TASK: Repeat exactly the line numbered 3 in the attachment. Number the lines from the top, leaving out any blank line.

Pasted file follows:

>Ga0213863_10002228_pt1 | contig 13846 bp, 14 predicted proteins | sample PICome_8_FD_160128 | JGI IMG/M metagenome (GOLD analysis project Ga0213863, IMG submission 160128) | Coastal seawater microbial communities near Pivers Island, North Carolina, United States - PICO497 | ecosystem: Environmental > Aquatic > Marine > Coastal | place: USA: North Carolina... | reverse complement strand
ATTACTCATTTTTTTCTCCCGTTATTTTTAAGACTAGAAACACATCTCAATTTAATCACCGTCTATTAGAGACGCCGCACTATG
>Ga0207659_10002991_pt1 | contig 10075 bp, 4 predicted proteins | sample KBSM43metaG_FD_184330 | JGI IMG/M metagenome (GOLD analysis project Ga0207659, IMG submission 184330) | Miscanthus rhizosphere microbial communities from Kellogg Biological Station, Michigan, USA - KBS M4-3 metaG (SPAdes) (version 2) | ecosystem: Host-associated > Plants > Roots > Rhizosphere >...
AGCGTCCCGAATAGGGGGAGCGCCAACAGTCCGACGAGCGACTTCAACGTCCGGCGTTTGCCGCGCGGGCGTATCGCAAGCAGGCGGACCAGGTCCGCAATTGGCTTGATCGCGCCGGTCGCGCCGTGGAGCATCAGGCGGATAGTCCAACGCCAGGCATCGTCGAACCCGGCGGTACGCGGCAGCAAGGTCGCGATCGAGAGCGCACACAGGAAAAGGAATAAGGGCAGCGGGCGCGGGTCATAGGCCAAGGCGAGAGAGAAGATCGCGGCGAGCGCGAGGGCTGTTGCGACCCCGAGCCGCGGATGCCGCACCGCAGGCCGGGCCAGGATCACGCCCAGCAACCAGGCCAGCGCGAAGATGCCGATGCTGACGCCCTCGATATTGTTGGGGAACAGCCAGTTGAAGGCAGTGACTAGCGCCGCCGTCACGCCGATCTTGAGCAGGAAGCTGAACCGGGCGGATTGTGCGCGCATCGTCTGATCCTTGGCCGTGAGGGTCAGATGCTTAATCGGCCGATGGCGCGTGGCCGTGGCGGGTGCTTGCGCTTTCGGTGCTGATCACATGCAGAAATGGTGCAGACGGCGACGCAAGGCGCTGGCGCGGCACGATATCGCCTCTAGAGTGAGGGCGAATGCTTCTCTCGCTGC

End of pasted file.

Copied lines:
>Ga0207659_10002991_pt1 | contig 10075 bp, 4 predicted proteins | sample KBSM43metaG_FD_184330 | JGI IMG/M metagenome (GOLD analysis project Ga0207659, IMG submission 184330) | Miscanthus rhizosphere microbial communities from Kellogg Biological Station, Michigan, USA - KBS M4-3 metaG (SPAdes) (version 2) | ecosystem: Host-associated > Plants > Roots > Rhizosphere >...